A desire to serve and cultivate a sense of community in downtown Jefferson has propagated in downtown Braselton.
Flourish Taproom, a newcomer to The 1904 and Jackson County’s beer and wine scene, aims to quell the local thirst for togetherness and belonging.
At the root of it all is husband-and-wife team Mike and Jessie Martin.
According to Mike Martin, Flourish mirrors Jefferson’s Revival Hall Taproom, which the couple opened in 2019 after he left a creative directorship with a church in Gwinnett County. Martin said they were figuring out their next steps and suddenly found themselves “getting a passion” for the city of Jefferson.
“We drove up there and we were like, ‘Man, this is it, let’s figure out how to serve this town really well,’” Martin said. “It’s the same thing with Braselton. I know it seems a little strange on its face, but we meet a secular need with some sacred energy.”
While Flourish offers 20 beer and 10 wine selections, Martin told The Times they’re not at the epicenter of who they are as a taproom, interestingly, but play a supporting role in a larger picture.
“We strategically plan events that give more to people than we ever take from them,” Martin said. “Our whole thing is using this space for good, strengthening community. Beer and wine, honestly, is really in the background of what we do.”
Aside from hosting live music every Friday and Saturday night without fail, Martin said Flourish will set the stage for comedy nights featuring high-profile comics across the Southeast, ballroom dancing for Valentine’s Day, “Bingo for a Cause” through which the taproom will fundraise for a local family in need, ladies- and couples-only nights and a signature event called “Dads on Tap,” where men will “come in, have a couple of drinks (and) learn something about what it means to be a better father.”
Parents to five children, the Martins have designed Flourish to be a family-friendly environment and intentionally set its hours of operation to reflect and preserve that.
“We close early — at 10 o’clock — to protect our family-friendly environment so that, when you bring your kids, you know 100% of the time it’s a safe place,” Martin said. “I want to create a space where I am completely comfortable with my kids being here running around. You’ll see that on a Friday night — it’s a very, very normal thing in this environment. At its root, having a kid in a bar is not really a normal thing, but here it’s very commonplace. I think it’s a learning curve for a lot of people, but for us, it’s just normal.”
Flourish also has an ample supply of non-alcoholic beverages so those who don’t fancy libations won’t be deterred from visiting the taproom.
“When you’re in this space, we treat you like we would treat somebody in our living room,” Martin said. “If you have somebody over and they don’t drink, you don’t say, ‘All I have is beer and wine.’ You say, ‘I’ve got Coke, Diet Coke, Sprite, water, root beer, non-alcoholic beer.’ If you don’t drink beer and wine, we want to create a space that you’re still welcome to come and be part of.”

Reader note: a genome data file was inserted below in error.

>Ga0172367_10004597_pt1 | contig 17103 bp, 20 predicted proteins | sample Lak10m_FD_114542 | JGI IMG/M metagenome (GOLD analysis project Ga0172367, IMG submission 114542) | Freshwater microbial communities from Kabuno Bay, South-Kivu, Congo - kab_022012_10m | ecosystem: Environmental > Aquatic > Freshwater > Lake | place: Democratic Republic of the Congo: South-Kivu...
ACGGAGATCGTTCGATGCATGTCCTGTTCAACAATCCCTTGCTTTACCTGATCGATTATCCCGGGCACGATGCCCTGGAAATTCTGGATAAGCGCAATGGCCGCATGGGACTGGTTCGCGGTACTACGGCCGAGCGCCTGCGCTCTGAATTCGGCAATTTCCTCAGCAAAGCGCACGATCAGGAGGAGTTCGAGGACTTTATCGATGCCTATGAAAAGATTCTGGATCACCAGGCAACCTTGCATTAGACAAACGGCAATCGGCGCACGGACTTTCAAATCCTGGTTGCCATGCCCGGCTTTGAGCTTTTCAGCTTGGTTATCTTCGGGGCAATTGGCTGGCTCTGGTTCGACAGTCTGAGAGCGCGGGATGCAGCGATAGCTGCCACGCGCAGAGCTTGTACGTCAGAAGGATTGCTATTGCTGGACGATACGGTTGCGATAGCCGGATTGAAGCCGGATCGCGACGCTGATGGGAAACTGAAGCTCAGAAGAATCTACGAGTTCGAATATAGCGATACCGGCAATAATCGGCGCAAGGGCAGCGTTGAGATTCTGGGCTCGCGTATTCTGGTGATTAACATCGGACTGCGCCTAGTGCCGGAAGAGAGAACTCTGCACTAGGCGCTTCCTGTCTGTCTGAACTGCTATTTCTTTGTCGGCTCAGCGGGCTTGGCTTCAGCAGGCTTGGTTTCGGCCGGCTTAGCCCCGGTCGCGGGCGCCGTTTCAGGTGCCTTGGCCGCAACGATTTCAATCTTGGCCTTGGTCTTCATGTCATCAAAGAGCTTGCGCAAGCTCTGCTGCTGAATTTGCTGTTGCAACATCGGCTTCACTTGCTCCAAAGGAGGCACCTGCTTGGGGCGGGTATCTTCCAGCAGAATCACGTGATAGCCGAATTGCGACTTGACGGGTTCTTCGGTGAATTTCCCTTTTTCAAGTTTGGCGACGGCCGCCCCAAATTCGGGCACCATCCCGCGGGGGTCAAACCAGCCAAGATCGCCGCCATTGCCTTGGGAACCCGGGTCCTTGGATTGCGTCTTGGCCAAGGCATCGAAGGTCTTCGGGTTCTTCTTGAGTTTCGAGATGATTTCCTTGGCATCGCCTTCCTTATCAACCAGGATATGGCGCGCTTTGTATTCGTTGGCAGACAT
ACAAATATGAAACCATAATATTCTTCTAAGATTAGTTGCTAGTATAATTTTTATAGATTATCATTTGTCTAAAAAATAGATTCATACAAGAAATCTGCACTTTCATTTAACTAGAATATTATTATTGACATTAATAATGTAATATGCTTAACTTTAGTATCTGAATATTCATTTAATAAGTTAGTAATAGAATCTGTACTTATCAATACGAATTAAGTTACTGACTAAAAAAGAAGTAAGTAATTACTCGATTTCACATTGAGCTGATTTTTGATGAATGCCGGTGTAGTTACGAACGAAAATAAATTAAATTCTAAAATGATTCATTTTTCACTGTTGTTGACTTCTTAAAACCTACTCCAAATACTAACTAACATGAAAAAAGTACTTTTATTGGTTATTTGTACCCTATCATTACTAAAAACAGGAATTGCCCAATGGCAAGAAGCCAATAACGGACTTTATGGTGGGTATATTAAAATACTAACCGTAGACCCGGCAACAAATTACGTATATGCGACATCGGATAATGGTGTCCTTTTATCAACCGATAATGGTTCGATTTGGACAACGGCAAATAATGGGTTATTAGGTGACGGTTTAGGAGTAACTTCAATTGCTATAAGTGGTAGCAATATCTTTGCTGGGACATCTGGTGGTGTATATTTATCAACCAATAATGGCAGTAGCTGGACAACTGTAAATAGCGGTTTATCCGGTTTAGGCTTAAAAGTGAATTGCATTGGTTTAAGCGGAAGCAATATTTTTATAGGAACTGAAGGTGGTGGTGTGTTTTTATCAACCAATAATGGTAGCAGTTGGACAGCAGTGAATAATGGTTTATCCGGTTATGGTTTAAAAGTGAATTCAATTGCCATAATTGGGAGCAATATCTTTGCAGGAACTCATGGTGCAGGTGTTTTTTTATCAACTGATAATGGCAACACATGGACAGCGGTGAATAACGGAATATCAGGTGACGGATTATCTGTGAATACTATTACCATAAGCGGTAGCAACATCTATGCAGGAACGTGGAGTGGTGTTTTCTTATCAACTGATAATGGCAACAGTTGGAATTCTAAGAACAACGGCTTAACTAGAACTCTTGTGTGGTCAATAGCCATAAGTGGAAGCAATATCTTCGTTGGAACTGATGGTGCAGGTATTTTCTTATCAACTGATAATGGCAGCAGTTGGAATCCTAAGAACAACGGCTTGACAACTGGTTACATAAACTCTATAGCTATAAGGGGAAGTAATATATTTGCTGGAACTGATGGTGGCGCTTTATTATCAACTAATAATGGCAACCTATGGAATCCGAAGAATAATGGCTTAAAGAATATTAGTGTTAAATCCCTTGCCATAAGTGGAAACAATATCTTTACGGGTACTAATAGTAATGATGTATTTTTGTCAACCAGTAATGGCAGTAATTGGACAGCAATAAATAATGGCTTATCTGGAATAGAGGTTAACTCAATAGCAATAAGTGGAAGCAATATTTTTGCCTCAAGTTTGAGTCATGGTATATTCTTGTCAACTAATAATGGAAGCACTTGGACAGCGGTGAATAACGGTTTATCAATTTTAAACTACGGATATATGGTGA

Upon arrival, patrons may notice an absence of TV screens — that’s also intentional, Martin said, though he’ll likely bring one out for Georgia football games.
“You can stay at home and have a glass of wine or a beer; what’s really special about coming out (to the taproom) is being around other people,” he said. “It’s easy to just stare at a TV when you’re sitting here. If there’s not a TV in this space, you engage in conversation, you hang out, you get to know people. At a restaurant, you don’t really sit down with somebody else who’s already begun their meal; it’s kind of rude or awkward. But in a taproom, you see somebody who walks in, you know them, it would be very natural for them to sit with you. It’s a very organic room … which is a huge part of why a taproom is so good for building community.”
And as people have been dealing with the social implications of COVID-19 for the better part of two years, Martin noted many are craving a sense of community, and Flourish stands ready to fill the gap.
“Being part of a community helps you flourish and come alive,” Martin said. “It’s our purpose. Getting people together, building community, it’s why we’re here. What would be the point of providing a space for a community that’s like a party? We’re just making money at that point, there’s no redeeming value. If we can provide a space that’s a healthy environment that does more for people, gives more to people than we ever take from them — that’s really rewarding.”
Across the hall, the Martins are working on what they’ve coined The Fishbowl at Flourish Taproom. Slated to open in late February, by day the flippable space will be a co-working hub for entrepreneurs, creatives, freelancers and other professionals who need a work station, boardroom, presentation capabilities and private meeting spaces; at night, the space will become event-centric, hosting corporate events and birthday parties.
Like Flourish itself, the vision behind The Fishbowl is one and the same: cultivating community.
“They show up to have a beer but then they realize that maybe there’s something a little bit more happening here,” Martin said.